Reuters: Japan crisis now seen worse than Three Mile Island
A second fire was discovered Wednesday in the Fukushima Daiichi nuclear plant, the latest in a series of setbacks at the stricken plant that has heightened fears that the incidents could lead to widespread radiation contamination.
The 50 workers who have stayed behind to stave off catastrophe are true heroes. But they now have 6 reactors to focus on.
As the NYT reported 8:39 pm EDT, beyond the “the three stricken reactors, Nos. 1, 2 and 3, where overheated fuel rods continued to boil away the water at a brisk pace” during much of the day, “Concern remained high about the storage pools at that [4th] reactor and at two other reactors, Nos. 5 and 6.”
For Japan news junkies, here is the live stream from NHK WORLD TV, a 24-hour English language news channel:
It can get quite repetitious, but I suppose that’s the point.
If you want more background on the issue of the spent fuel ponds, here is the audio of a news conference from Monday, which I thought was pretty good.
Reuters posted a piece at 8:51 pm EDT, “Analysis: Japan nuclear crisis now seen worse than Three Mile,” which I think was kind of obvious by Monday morning:
Conditions at a stricken nuclear power plant in Japan have deteriorated so much that there is a growing consensus the crisis is greater than the Three Mile Island accident in 1979, and there are fears that it could get significantly worse.
Academics and nuclear experts agree that the problems at the Fukushima Daiichi reactors are grave, and the solutions being proposed are last-ditch efforts to stem what could well be remembered as one of the world’s worst industrial disasters.
All six reactors at the complex have problems — be it blown-out roofs, potentially cracked containment structures, exposed fuel rods or just the risk of explosion that has been great enough to force emergency measures.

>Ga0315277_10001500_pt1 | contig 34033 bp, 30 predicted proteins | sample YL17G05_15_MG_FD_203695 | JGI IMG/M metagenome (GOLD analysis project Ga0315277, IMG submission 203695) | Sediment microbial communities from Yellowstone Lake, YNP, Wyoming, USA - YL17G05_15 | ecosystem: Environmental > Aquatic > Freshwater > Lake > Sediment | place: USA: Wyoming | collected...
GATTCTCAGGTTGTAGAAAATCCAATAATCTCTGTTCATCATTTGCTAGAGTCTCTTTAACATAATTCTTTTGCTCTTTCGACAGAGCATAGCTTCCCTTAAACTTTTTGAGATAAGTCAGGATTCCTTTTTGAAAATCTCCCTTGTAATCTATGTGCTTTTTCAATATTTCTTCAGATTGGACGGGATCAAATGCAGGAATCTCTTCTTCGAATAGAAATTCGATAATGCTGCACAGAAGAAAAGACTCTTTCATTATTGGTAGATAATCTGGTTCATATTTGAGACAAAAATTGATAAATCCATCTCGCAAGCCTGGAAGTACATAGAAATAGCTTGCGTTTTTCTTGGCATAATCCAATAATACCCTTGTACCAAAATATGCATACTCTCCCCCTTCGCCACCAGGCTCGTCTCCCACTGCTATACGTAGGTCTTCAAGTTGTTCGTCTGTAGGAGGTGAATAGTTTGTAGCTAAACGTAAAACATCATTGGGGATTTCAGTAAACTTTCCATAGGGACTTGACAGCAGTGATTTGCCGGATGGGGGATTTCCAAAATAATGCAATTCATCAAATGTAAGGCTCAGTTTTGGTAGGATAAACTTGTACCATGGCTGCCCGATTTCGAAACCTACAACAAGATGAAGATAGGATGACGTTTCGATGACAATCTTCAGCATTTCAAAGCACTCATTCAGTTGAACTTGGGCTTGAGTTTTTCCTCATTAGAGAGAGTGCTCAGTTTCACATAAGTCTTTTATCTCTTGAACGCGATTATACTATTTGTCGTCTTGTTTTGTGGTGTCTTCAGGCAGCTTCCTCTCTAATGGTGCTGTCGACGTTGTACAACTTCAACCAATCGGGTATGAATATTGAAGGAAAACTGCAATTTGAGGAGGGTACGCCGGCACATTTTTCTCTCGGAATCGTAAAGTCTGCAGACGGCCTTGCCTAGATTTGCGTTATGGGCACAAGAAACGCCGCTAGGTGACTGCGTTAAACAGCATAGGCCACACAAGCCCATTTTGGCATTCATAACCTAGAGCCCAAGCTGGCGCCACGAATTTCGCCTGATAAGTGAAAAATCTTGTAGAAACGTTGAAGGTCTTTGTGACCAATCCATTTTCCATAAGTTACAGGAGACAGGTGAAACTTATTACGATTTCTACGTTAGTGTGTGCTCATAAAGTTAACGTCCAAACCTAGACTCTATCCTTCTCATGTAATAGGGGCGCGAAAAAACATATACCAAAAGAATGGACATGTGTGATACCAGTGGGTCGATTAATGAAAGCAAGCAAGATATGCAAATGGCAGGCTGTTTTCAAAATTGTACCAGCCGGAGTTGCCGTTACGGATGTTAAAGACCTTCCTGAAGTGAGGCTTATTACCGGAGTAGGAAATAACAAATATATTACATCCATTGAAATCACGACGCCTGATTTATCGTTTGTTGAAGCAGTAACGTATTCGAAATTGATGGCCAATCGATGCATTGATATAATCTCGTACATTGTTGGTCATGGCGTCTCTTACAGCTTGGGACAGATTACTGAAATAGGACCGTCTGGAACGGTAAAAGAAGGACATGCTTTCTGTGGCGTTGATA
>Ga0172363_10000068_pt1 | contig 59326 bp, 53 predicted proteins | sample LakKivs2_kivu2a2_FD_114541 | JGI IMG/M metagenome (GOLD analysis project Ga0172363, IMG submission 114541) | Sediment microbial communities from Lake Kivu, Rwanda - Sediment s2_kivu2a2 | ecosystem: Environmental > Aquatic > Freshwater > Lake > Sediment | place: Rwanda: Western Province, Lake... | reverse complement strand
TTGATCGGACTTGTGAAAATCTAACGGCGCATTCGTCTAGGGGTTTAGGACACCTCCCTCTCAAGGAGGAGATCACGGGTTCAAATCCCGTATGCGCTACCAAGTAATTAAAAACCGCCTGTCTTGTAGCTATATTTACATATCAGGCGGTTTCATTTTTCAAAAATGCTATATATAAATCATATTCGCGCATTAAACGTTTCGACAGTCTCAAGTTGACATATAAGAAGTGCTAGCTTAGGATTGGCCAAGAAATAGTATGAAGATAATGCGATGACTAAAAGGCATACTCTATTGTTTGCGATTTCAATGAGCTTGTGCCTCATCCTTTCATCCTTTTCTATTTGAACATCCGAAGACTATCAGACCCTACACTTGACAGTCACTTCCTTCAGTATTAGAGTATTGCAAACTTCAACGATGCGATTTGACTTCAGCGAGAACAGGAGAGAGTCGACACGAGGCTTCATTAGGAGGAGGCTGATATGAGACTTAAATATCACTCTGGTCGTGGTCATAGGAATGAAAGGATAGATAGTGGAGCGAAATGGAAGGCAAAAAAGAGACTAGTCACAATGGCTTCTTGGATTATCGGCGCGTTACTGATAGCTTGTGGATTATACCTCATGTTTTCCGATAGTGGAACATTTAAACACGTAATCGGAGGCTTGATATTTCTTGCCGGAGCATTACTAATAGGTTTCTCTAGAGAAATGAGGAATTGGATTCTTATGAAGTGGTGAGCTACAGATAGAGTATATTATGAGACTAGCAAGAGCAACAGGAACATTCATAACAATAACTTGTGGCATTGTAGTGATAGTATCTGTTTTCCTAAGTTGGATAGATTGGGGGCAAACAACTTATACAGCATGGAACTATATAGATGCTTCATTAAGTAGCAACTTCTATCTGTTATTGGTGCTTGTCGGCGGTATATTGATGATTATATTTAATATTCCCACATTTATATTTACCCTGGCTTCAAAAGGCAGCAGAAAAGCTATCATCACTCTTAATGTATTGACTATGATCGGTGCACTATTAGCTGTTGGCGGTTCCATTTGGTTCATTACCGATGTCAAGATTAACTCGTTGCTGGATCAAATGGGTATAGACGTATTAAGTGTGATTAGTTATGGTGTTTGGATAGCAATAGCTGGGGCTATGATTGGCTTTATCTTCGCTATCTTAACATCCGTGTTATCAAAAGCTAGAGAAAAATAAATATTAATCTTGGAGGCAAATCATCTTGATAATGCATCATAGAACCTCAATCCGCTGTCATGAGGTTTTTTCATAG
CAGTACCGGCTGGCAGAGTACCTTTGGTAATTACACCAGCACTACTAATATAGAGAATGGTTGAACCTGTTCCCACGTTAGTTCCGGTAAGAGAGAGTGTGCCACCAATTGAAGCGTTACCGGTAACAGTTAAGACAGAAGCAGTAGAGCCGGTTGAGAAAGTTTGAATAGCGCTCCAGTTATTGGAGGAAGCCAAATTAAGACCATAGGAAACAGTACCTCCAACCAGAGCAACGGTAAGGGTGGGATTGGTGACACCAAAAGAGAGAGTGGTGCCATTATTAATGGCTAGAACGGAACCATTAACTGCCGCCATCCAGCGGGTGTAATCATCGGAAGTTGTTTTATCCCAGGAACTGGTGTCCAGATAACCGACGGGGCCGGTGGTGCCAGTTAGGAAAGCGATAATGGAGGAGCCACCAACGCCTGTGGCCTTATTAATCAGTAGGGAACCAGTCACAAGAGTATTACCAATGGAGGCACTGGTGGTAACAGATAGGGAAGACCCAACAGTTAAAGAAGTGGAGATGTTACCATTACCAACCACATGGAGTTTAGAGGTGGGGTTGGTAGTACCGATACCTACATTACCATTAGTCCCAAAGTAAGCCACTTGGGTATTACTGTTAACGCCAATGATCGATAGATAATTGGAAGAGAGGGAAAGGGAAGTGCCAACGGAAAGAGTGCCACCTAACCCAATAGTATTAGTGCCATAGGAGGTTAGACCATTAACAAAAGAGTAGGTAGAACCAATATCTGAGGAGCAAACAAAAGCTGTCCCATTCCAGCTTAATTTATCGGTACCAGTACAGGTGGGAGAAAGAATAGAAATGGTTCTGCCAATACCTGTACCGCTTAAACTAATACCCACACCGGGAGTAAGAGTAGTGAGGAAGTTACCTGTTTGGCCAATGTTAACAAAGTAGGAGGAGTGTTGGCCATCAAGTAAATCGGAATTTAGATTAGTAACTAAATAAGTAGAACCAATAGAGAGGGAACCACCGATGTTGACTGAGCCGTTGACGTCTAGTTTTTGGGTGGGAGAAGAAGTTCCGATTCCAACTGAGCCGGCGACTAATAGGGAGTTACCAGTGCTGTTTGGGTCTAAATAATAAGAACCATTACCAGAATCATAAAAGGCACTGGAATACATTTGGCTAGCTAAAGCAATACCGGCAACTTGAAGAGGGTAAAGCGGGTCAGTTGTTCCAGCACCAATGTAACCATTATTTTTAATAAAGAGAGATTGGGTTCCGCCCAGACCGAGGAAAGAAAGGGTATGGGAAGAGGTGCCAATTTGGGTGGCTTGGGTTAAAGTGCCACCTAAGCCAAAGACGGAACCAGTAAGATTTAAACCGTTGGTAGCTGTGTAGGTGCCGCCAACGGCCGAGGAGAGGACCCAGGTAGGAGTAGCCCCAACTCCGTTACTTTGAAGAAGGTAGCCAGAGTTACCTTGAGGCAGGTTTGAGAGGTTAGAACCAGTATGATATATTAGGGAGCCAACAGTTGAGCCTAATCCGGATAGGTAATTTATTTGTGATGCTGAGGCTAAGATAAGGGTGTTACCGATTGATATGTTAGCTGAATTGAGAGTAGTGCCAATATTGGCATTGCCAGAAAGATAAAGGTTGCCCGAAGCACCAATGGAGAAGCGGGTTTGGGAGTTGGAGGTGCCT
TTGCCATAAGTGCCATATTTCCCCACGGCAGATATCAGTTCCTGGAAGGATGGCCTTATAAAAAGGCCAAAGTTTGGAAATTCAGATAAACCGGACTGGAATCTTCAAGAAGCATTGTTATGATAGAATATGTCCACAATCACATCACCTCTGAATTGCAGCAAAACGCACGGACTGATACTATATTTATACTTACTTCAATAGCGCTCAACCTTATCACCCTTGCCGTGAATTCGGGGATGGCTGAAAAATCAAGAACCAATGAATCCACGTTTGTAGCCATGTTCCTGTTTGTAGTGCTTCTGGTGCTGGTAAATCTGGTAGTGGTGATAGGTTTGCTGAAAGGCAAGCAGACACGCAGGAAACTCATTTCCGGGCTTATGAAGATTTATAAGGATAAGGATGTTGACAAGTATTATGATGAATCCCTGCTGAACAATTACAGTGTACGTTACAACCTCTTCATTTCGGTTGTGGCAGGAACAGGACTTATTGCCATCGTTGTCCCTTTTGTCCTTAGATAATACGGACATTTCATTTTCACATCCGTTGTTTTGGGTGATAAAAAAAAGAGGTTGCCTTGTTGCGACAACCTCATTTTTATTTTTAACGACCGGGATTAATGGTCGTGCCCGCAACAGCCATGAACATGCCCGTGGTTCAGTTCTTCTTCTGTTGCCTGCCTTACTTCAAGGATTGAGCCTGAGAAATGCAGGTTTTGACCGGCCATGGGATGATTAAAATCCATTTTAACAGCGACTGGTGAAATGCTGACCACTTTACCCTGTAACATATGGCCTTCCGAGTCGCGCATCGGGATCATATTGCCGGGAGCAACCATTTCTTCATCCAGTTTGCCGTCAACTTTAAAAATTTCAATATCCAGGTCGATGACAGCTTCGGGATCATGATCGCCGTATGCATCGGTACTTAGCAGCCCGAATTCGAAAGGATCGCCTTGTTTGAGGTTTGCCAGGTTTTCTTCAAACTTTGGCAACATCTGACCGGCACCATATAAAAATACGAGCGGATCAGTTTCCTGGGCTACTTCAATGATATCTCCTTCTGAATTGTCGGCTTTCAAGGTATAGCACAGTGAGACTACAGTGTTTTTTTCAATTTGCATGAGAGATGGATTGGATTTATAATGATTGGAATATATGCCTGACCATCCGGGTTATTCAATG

Of particular concern are a fire in a massive pool holding spent atomic fuel rods and a blast at the building housing the pool and reactor No.4. The pool is exposed to the elements unlike the reactor core which is protected in steel and concrete.
“I would say that it has now eclipsed the Three Mile Island accident but it is not a Chernobyl,” said Keith Holbert, director of the Nuclear Power Generation Program at Arizona State University and an associate professor there….
Several experts said that Japanese authorities were underplaying the severity of the incident, particular on a scale called INES used to rank nuclear incidents. The Japanese have so far rated the accident a four on a one-to-seven scale against Three Mile at a five and Chernobyl at a seven….
“This is a slow-moving nightmare,” said Dr Thomas Neff, a research affiliate at the Center for International Studies, which is part of the Massachusetts Institute of Technology. “This could be a five or a six — it’s premature to say since this event is not over yet.”
Experts said that international politics is starting to become evident in the international pressure being put on the Japanese. France’s nuclear safety authority ASN said Tuesday it should be classed as a level-six incident.
So right now there are 50 exhausted and probably irradiated workers standing between the world and another Chernobyl.